Welcome to Fashion Week, This Post Has Nothing to Do With That

leandra medine and daughter

For the past three or four years, every time a new season of fashion week is about to start, I am overcome by this intense pressure to have a revolutionary opinion on The State of Fashion because, you know, it’s due for a revolution. But you know what? I give up. My opinion is net sum the same as it has been for a long time and maybe now I can freckle it with buzzwords that I didn’t have in my arsenal in years prior, or crystallize the sentiment in a way that was not available to me then, but fundamentally, here goes: if the primary purpose of fashion (for those who indulge) is to support us on our respective quests to tell the world who we are (or want to be), but we don’t need as much stuff to facilitate this level of expression for the simple reasons that the world is undergoing radical change and broadcasting expression in a non-committal, self-serving, and still satisfying way has become easy and possible for effectively anyone with any form of a Facebook account, why are we still trying to shove this evolving shape (the era of expression) into a not-evolving square peg (fashion week)?

I mean I get why we’re still trying to make it work–there are so many things at stake, like peoples’ brands and their lives and the macro-economic implications of letting an industry implode, but I’m running out of ways to say this and, frankly, in the spirit of the expression era, I’d rather talk about… my kids.

I don’t necessarily want to talk about what the best sippy cup is, or how to potty train (though honestly, I’m starting this process and it feels like, as David Rakoff once said, “pulling teeth from my dick”). I had a feeling before I had kids that I would not become the kind of mom who is passionate about discovering weekend activities for her toddlers, who knows who makes the best BPA-free flatware or what the most creative ways to sneak protein into their meals are and I just realized that I have felt guilty as fuck every time I am reminded that I was right. I’m not that mom. But typing this out is showing me that I’ve equated being that kind of mom with loving them. And make no mistake, I love my kids. No, no, I love my kids. But I guess what I feel like I can offer them is different from what I initially thought I had to offer them.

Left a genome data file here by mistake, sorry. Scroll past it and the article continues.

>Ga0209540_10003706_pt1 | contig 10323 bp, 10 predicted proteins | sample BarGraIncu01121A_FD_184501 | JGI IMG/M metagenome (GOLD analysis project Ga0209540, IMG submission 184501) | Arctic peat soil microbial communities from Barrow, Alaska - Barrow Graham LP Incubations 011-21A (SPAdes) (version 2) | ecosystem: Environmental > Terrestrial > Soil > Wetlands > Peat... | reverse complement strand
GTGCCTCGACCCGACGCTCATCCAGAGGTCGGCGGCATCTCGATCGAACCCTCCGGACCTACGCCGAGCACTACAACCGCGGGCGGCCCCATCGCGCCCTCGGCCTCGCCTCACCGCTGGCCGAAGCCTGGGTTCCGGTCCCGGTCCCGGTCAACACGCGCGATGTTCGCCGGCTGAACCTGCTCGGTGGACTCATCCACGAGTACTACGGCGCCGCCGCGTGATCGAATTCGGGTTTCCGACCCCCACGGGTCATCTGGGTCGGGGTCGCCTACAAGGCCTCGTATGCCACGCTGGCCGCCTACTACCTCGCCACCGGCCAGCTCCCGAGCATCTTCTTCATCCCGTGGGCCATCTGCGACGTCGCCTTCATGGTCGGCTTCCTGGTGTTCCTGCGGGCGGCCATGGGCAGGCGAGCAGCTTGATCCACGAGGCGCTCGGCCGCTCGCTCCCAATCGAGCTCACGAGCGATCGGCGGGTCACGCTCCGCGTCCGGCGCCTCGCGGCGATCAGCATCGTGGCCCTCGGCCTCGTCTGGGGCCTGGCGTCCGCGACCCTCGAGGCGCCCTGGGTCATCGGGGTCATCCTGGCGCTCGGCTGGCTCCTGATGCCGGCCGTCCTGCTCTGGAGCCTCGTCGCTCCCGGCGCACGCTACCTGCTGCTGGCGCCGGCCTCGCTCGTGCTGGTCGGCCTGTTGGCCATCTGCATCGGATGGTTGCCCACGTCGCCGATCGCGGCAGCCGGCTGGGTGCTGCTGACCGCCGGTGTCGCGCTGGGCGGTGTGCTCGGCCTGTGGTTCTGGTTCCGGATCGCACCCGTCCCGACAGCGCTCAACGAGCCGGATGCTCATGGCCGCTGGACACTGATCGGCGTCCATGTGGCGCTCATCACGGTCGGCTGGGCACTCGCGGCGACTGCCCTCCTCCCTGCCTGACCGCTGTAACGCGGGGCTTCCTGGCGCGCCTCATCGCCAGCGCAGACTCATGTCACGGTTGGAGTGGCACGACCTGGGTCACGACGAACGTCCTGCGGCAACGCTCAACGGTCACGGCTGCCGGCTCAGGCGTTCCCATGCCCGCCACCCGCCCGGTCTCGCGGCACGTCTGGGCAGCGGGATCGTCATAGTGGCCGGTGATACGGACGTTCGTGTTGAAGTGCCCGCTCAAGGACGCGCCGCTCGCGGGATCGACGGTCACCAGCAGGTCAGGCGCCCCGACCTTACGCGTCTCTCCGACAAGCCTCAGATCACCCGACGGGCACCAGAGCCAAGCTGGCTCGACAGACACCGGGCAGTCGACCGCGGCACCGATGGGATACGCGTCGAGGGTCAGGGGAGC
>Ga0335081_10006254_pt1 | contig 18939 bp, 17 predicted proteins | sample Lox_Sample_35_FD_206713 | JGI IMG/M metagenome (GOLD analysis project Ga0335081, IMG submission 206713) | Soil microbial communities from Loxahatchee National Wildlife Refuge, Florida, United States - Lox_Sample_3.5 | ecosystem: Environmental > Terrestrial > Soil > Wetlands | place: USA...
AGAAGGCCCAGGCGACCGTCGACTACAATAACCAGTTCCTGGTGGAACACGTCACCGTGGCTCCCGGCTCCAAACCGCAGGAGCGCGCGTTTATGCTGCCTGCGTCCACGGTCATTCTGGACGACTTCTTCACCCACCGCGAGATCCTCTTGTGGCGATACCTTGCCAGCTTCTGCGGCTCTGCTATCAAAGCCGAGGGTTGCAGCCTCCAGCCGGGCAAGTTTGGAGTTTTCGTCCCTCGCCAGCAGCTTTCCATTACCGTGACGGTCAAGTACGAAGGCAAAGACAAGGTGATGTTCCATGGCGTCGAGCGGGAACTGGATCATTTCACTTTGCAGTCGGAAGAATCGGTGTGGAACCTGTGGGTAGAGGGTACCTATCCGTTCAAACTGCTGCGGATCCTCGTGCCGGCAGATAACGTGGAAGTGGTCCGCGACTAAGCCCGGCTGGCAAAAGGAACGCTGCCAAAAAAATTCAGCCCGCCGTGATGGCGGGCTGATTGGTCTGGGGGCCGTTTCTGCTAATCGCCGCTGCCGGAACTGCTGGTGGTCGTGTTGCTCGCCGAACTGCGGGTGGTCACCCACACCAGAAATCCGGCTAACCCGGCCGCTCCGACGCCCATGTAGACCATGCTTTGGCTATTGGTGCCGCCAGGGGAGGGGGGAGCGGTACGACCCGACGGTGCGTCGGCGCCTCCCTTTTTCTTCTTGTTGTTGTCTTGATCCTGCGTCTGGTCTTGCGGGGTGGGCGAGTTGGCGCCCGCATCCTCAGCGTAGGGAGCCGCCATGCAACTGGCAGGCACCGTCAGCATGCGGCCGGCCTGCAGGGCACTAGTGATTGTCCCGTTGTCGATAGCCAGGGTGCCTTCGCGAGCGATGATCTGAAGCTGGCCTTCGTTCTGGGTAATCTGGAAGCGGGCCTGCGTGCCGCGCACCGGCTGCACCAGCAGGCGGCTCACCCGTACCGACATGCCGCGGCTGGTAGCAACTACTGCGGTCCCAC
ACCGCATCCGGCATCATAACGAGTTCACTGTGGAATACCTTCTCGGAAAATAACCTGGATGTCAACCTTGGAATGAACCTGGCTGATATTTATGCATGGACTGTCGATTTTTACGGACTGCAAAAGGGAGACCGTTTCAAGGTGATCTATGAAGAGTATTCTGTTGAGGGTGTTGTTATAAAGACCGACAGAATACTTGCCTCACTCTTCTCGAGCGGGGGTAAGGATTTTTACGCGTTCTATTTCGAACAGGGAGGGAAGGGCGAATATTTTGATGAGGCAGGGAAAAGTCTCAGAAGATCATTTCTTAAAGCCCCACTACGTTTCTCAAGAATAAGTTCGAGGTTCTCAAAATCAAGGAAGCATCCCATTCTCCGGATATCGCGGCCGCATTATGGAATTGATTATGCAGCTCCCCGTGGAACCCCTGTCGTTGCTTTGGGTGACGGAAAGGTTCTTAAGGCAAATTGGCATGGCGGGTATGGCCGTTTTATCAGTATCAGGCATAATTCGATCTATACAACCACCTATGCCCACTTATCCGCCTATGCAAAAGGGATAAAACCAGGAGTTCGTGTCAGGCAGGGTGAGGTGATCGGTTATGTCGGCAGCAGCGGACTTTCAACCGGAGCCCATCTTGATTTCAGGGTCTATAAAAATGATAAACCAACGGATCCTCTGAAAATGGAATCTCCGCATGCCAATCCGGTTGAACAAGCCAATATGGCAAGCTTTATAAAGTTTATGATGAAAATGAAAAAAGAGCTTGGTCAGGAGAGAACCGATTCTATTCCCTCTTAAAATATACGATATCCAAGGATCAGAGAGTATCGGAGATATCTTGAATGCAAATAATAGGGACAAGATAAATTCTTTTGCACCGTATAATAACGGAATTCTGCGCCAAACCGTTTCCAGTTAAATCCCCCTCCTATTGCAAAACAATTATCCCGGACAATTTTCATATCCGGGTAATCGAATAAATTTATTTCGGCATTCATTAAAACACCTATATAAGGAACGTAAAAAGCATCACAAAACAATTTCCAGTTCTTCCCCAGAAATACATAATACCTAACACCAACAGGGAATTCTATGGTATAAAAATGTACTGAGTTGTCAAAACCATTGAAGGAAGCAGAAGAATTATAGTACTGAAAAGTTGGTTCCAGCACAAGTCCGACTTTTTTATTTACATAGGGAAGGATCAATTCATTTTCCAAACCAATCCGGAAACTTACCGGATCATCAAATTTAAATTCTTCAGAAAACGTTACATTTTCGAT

You know, it’s funny. My girls are obsessed with their dad. I got home from work yesterday and Madeline thought I was Abie, so she was running towards the door yelling “daddy,” her voice cracking from sheer excitement, and when she noticed it was me, she froze as if looking at a ghost, and slowly but surely, her lower lip began to quiver and out from the guts of her throat came a very loud shriek. She cried “No, mommy, where daddy?” It sucked but I realized I had a choice: I could either indulge my inner-victim and take it really personally, call my mom to cry about it, or tell Abie I give up, or ask my nanny to stay an extra hour so I could lie down and recover from the trauma of having a daughter who hates me OR I could buck the fuck up and stretch into my mom shoes, acknowledging that Madeline is my daughter and I love her unconditionally. Part of unconditional love necessitates a level of maturity, and that maturity is governed by this understanding that even if she thinks she hates me, or that her dad is better than me, she’s stuck! With me! Forever! And what a gift it is to be stuck with a mom who loves you so unconditionally that even when you cry because you hoped she was someone else, she gets down on her knees, pulls her arms out wide and leaves them open until you’re ready for an embrace. Could take years, Madeline, but I’ll still be here.